With the recent rise in popularity of Japanese whisky, it seems like a lot of Japanese expressions are now flooding the market. To the uninitiated, it can be difficult to distinguish the multitudes of bottles with calligraphic Japanese characters in bold accompanied by sparse descriptions in English. I remember attending an “Evening with the Blenders” event at the Scotch Whisky Experience where an excited patron held up a bottle of Yoichi NAS to me and said they won it in the raffle. “It’s collectible!”, they decreed. Well unfortunately for them, or fortunately for me, not all Japanese whiskies are collectible. The Akashi blended whisky is very much an expression whose value will not likely rise in the near future. Tis a drinking whisky. Aren’t they all?
So what is this? Well Akashi is a brand which represents the Eigashima distillery in Japan (which is located in Akashi City). They started like many Japanese distilleries as a Sake and Shochu producer and have recently popped up on the European and American markets. However, this expression is a blend of whiskies from Japan and somewhere else. Sources suggest grain whisky from America. Apparently the Japanese version is quite different from the EU and American versions in that it contains molasses spirit. So that one is quite interesting but what we have here is basically an international blend. The marketing department probably thought making it look very Japanese would help boost sales in Europe and the States, and it probably has. Note that White Oak is another brand they use for their whiskies, so you might see people refering to this as Akashi or White Oak. They use these names on other expressions so it can get a bit confusing.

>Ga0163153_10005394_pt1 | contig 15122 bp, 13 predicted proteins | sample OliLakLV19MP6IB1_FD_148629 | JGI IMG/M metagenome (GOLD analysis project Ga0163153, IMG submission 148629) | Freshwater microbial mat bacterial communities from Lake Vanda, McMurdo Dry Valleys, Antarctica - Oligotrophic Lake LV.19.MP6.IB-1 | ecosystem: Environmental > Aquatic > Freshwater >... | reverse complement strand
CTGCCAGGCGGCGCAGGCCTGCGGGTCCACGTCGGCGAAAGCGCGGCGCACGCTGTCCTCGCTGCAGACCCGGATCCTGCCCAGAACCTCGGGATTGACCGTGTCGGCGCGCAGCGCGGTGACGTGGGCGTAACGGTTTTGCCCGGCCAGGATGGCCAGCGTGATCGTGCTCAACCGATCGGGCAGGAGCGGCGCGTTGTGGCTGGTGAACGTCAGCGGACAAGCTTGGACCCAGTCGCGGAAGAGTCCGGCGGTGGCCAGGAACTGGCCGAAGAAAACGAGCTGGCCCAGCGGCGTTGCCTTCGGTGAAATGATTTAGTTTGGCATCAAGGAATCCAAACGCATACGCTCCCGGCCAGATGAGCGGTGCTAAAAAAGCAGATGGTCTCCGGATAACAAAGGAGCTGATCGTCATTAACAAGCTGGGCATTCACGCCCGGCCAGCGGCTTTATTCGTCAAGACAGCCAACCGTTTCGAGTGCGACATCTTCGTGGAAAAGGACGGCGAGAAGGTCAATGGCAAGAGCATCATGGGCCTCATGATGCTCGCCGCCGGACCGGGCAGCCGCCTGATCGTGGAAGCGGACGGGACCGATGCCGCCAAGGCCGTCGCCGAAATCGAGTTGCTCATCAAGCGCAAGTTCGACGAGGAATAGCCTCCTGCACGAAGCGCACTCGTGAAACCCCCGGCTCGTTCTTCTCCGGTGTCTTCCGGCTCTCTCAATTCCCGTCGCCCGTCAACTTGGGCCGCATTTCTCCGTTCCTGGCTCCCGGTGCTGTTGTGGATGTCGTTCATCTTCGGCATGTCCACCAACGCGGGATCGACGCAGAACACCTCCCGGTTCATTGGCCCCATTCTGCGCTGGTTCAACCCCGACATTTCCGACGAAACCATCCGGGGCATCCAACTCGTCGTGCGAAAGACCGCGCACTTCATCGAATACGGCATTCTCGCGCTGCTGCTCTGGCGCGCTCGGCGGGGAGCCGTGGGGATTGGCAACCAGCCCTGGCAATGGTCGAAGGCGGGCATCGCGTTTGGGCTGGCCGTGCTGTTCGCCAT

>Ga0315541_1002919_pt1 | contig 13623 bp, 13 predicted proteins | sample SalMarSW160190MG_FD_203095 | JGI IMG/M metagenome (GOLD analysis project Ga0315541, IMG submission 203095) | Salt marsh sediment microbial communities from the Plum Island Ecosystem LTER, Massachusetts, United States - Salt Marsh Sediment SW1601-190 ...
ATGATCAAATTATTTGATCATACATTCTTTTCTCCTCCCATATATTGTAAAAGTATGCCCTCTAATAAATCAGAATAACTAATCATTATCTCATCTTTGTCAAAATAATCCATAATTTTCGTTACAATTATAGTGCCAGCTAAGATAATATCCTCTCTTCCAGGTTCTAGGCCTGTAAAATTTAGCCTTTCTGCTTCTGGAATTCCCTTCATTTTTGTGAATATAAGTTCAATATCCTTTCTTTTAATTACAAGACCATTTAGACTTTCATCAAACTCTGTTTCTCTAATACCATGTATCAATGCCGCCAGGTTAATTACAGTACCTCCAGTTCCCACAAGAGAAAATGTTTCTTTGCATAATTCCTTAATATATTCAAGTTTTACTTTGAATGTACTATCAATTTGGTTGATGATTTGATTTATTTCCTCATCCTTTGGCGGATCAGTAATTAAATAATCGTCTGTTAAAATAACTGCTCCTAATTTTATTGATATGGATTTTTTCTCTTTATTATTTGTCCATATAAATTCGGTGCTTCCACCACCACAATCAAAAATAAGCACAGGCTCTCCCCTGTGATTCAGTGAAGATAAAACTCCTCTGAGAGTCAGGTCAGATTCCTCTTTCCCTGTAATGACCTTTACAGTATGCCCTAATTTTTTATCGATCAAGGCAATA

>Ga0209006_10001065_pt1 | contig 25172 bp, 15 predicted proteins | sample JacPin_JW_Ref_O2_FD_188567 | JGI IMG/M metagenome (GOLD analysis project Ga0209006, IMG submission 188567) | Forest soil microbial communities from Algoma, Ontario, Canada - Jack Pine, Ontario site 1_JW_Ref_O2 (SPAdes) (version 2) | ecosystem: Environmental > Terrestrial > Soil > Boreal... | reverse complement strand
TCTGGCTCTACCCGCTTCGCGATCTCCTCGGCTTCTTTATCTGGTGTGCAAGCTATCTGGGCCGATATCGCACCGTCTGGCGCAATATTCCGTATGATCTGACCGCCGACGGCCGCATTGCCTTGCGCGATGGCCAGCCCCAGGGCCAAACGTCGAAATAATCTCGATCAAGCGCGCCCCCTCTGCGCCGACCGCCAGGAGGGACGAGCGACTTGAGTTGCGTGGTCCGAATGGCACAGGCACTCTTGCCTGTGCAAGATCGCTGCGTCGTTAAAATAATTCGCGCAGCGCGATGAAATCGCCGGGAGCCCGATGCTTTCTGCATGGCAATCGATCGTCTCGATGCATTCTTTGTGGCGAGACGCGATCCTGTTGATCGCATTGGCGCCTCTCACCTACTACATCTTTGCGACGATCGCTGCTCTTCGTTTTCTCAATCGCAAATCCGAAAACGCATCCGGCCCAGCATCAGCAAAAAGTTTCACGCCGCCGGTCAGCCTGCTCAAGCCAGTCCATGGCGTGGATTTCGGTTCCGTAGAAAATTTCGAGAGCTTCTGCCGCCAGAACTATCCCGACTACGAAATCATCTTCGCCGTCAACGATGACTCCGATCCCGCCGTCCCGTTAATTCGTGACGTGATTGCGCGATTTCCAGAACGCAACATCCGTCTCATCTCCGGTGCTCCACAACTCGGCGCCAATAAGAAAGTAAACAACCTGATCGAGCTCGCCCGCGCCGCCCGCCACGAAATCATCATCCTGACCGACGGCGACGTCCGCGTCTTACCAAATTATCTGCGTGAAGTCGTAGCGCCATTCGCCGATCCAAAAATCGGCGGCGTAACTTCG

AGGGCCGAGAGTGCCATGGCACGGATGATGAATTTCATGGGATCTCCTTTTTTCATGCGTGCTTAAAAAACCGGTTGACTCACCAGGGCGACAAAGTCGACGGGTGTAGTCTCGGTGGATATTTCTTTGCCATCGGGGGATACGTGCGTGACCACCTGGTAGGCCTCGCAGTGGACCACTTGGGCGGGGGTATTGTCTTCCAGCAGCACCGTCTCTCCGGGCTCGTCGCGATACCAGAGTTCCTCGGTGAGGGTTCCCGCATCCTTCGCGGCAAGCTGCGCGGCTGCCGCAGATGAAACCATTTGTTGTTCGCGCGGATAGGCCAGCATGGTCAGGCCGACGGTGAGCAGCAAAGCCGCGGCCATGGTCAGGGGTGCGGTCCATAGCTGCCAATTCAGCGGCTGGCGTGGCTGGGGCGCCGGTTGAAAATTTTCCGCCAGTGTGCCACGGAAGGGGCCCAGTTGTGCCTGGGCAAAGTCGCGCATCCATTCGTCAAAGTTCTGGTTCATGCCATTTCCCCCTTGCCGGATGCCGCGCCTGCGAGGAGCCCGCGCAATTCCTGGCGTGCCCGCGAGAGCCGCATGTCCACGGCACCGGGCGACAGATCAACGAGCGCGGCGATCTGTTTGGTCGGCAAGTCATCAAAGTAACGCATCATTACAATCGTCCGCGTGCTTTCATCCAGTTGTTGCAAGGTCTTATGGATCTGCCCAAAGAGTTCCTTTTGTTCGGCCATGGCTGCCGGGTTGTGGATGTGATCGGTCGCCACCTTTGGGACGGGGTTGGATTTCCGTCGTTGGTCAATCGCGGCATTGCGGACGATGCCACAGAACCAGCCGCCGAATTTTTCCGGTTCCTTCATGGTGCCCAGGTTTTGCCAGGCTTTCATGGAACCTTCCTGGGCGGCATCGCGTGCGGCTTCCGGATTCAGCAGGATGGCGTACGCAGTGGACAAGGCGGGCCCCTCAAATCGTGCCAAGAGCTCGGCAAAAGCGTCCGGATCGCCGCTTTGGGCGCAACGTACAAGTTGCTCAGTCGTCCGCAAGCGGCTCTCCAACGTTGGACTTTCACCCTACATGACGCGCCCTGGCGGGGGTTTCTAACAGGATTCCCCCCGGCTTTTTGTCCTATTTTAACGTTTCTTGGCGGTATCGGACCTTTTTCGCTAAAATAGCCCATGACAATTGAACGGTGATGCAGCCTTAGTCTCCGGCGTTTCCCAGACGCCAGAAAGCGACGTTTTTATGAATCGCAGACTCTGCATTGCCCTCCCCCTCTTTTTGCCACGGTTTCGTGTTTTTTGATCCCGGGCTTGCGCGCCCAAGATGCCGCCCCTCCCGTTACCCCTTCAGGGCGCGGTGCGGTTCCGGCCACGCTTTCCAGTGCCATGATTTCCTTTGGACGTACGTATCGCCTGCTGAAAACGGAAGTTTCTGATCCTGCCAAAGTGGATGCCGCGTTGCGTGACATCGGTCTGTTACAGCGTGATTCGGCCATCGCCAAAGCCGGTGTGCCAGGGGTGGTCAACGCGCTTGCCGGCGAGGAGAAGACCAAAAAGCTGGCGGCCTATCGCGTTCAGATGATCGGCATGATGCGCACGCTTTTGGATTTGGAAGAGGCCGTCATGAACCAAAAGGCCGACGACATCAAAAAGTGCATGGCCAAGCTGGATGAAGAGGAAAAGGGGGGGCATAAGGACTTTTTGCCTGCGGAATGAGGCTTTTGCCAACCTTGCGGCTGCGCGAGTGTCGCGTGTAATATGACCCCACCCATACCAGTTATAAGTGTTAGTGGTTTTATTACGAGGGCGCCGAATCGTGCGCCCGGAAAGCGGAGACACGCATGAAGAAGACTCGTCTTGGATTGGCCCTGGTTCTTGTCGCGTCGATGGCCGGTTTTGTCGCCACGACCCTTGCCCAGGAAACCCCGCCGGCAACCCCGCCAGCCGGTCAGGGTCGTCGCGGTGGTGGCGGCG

Another cool tidbit about Eigashima, it is “technically” the oldest whisky distillery in Japan because they got their whisky license in 1919 (Yamazaki started in 1923), but they really didn’t start making whisky until much later.
Distillery: Blend of whisky from Eigashima Distillery and American grain whisky.
Price: £29.95 from the Master of Malt